Maritime Health

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Challenges in the healthcare for crew members

Maritime professions are considered dangerous occupations. Being a member of the crew on board of the ships increases the chance of physical injury and loss of health, argues Mrs. Elena Donina Glukhman, Project Manager, Development & Cooperation Worldwide at AP Companies Global Solutions.

The Mission to Seafarers: Supporting seafarers during festive period

The Mission to Seafarers has reaffirmed its commitment to developing mental health services in 2019 in response to increasing concerns around mental wellbeing at sea to raise awareness of the issues as the loneliness many feel around the festive period as a result of being separated from their families and loved ones. 

Risks of high blood pressure among seafarers

Hypertension or high blood pressure is a medical condition in which constricted arterial blood vessels increase the resistance to blood flow, causing an increase in blood pressure against vessel walls. Thus, the heart must work harder to pump blood through the narrowed arteries and if the condition persists, damage to the heart and blood vessels is likely, increasing the risk for stroke, heart attack, and kidney or heart failure.

Mental health onboard: Assessing the Human and Economic cost

In an exclusive interview, Mr. Ray Barker, Head of Operations , ISWAN (International Seafarers’ Welfare and Assistance Network), explains why industry has increased its focus on seafarers’ mental health lately, referring to the major human and financial risks that could arise in case a seafarer had a mental health crisis while on duty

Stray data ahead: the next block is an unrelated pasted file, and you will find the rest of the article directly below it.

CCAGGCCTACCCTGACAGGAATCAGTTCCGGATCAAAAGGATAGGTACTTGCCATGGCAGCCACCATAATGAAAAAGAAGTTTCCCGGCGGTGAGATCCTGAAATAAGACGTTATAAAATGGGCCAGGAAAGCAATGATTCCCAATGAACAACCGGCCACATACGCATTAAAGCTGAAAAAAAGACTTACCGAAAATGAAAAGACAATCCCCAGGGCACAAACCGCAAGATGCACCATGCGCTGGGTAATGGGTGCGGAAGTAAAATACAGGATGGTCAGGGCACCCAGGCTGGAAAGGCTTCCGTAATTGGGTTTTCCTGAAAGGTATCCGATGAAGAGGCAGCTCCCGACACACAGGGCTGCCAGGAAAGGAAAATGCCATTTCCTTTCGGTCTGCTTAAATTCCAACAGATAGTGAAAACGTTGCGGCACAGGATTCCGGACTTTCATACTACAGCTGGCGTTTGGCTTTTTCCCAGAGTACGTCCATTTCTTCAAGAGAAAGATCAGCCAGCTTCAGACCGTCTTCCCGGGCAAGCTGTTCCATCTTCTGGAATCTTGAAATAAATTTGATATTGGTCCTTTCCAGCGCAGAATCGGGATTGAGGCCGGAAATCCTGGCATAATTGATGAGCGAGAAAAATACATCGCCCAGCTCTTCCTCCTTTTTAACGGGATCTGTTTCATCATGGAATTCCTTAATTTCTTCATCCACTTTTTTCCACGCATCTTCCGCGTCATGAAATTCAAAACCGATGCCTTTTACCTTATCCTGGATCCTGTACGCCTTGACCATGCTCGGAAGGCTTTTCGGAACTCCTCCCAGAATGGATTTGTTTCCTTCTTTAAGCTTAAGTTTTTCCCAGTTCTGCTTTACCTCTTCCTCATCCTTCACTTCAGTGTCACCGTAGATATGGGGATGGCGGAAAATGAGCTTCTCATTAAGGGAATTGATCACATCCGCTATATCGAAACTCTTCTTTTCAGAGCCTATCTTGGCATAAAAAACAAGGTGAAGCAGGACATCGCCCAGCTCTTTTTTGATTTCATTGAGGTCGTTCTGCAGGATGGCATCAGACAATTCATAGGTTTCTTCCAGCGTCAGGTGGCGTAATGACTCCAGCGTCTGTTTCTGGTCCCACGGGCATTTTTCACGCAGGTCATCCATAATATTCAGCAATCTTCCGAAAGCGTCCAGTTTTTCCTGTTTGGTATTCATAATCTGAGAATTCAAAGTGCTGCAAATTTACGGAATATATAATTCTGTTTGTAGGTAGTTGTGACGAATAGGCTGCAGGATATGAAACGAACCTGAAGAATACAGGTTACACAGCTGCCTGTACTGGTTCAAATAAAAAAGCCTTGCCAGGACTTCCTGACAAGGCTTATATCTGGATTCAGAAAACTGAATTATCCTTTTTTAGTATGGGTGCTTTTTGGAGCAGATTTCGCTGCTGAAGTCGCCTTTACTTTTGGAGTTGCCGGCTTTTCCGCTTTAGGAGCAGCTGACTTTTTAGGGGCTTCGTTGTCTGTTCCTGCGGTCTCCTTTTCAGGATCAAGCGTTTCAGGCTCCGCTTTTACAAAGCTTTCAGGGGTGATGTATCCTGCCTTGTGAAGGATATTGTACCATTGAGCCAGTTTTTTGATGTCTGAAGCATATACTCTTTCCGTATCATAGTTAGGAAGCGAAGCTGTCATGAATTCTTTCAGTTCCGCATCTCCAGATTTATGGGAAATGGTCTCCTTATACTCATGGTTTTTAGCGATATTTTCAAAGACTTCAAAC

New Zealand: Medical and eyesight requirements for seafarers

Maritime New Zealand, New Zealand’s shipping regulatory agency informed seafarers who are applying for or renewing a certificate of competency or proficiency, or for those they want to use a ring-fenced certificate, that they need to prove that medical fitness and eyesight meet the required standards.

World AIDS Day: Know your HIV status even when onboard

In commemoration of World AIDS Day today, marking its 30th anniversary, we prepared an article-feature to spread awareness and help curb the rising cases of HIV infection and correct the stigma and discrimination that afflicts those living in this medical condition, and especially those working onboard. World AIDS Day 2018 theme encourages everyone to know their HIV status!

APM Terminals in Kenya offer eye test for truck drivers to enhance safety

APM Terminals collaborated with non-profit group TwoBillionEyes Foundation to offer free eye tests and corrective glasses for truck drivers. The move seeks to create new employment opportunities and improves terminals’ cargo shipping. As explained, truck drivers’ unclear vision affects safety of the people and the efficient operation of the terminals.

Dealing with mental illness on board

Depression, anxiety, and psychoses are mental illnesses that affect a lot of people. However, according to Skuld Club, their impacts could be more severe to seafarers due to the nature of their work. For this reason, a timely diagnosis is needed, as well as the appropriate treatment of the person during and after presenting signs of a mental illness.

UK Club offers access to mindfulness recordings

UK Club’s Crew Health team announced that it will now be offering its operators access to mindfulness recordings. By practising mindfulness, an individual can relax when feeling stressed or worried. UK Club has collaborated with Andrew Johnson, who helps people relax through self-care MP3 downloads, Apps and workshops.

World Diabetes Day: What seafarers need to know

How many of your crew members know how to care for a co-worker with diabetes? History has shown that diabetes does not make exemption to those working onboard ships. However, the industry can help people with diabetes by investing in education and prevention. What is your organization doing, though?


Should BWM training be a mandatory requirement?

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